by Ralph Clark
It seems that nearly every Arrowood descendant has some family tradition of descent from a Cherokee ancestor. Alas, however, an actual documented Cherokee Arrowood, or spouse of an Arrowood, seems as elusive as Bigfoot. I've undertaken here to list some facts, traditions, stories, and rumors about the subject.
Apart from Cherokee Arrowoods, there is a tradition of a couple of Anderson spouses who were said to be "full Cherokee." I've included them in the discussion where information has been discovered.
There are some real, documented Cherokee Arrowoods, though not of the generation to which most descendants attribute their presumed ancestry.
- In 1870 in Cherokee County, NC, James A. Arrowood married Cornelia Cherokee Powell. Cornelia and her five Arrowood children appear on a list of North Carolina Cherokees who removed to the Cherokee Nation 22 October 1881.(1) James is listed on a related document as one who settled on the Indian Nation land by right of wife.
Indicative of the frustration confronting Cherokee searchers, in the 1880 census of Cherokee County, all members of James's family are listed as white. However, the four year old son, Fred, was enumerated a second time in the home of his maternal grandmother, where everyone in the household, including Fred, was listed as Indian race.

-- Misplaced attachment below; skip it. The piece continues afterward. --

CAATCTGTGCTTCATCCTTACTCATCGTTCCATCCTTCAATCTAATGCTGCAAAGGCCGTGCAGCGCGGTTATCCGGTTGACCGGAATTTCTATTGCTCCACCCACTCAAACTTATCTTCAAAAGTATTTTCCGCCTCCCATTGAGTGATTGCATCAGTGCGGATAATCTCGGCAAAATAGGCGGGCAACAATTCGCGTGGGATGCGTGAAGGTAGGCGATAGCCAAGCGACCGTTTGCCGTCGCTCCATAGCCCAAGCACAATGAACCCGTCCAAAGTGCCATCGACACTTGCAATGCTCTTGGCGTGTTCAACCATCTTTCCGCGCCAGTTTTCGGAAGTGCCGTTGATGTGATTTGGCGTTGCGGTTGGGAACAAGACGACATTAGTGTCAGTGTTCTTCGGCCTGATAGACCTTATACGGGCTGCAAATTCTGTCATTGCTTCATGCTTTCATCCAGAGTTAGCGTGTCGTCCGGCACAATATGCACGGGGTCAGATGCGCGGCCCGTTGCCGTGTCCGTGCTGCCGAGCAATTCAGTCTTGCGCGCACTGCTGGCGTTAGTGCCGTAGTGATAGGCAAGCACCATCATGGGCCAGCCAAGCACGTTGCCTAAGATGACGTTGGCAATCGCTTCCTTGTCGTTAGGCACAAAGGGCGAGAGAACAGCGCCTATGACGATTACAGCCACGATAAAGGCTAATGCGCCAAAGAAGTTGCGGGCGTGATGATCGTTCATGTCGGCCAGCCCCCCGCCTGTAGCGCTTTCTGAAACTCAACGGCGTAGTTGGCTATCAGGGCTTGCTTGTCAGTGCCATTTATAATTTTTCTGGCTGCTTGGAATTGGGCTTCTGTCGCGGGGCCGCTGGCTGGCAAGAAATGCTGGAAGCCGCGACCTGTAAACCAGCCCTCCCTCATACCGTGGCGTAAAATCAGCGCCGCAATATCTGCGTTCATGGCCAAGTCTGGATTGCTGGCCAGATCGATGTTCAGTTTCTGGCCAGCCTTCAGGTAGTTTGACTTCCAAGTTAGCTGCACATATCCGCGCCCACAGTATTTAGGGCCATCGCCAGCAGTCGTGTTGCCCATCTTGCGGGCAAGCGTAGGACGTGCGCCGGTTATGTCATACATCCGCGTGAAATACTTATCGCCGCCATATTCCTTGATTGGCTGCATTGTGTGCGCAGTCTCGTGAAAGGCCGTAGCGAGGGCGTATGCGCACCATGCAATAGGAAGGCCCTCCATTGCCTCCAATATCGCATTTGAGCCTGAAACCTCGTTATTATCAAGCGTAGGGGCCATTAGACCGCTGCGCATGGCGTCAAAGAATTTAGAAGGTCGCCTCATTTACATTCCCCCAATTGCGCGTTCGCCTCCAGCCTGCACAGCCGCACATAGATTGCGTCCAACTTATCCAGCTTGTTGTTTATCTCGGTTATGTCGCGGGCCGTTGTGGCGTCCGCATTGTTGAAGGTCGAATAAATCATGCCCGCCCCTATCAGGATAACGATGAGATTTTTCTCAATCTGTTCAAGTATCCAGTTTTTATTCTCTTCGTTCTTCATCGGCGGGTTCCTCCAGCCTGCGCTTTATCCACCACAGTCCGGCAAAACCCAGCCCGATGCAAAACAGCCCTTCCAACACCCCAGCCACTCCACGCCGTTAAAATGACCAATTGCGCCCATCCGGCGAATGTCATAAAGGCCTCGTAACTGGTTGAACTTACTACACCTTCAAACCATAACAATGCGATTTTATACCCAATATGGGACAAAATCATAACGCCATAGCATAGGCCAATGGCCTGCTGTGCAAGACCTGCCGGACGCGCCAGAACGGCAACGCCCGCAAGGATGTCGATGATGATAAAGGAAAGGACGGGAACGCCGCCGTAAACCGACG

Stories and rumors of Cherokee ancestry abound.
- Elizabeth Anderson who married William Arrowood whose family settled in Coryell County, Texas, was said to be "full Cherokee."
- The mother of Nathan Lewis Arrowood is said to be Cherokee.
- The wife of Benjamin Arrowood was rumored to be Cherokee.
- As a boy, the author heard that his great grandfather, Sterling Barrett. was 1/8 Cherokee (making the author proud of every 64th drop of blood). More recently some family member claimed that Sterling's mother, Malinda Arrowood, was very dark complected, a full Cherokee. But this seems given the lie by her father's army enlistment record, in which he's described as blue-eyed. So the author favors the original version, which would mean that the first wife of James Arrowood would have been half Cherokee. This story is given credence by the 1817-19 tax lists of White County, Tennessee, where some of the people among whom James was listed had traditional Indian sounding names.
There are various rolls and lists of members of the Cherokee tribe.
- An official US census of the Cherokee Nation conducted in 1835 in Alabama, Georgia, North Carolina, and Tennessee(2) showed nobody named Arrowood, Anderson, or Powell.
Contributions of information appropriate to this page will be gratefully received.
Notes and References
1. Boyce D. Timmons and Alice Tyner Timmons, eds., Supplement to the 1880 Authenticated Rolls of the Cherokee Nation
(Chi-Ga-U, Inc., 1980).
2. James W. Tyner, ed., Those Who Cried - The 16,000 - A record of the individual Cherokees listed in the United States official census of the Cherokee Nation conducted in 1835 (Chi-Ga-U, Inc., 1974).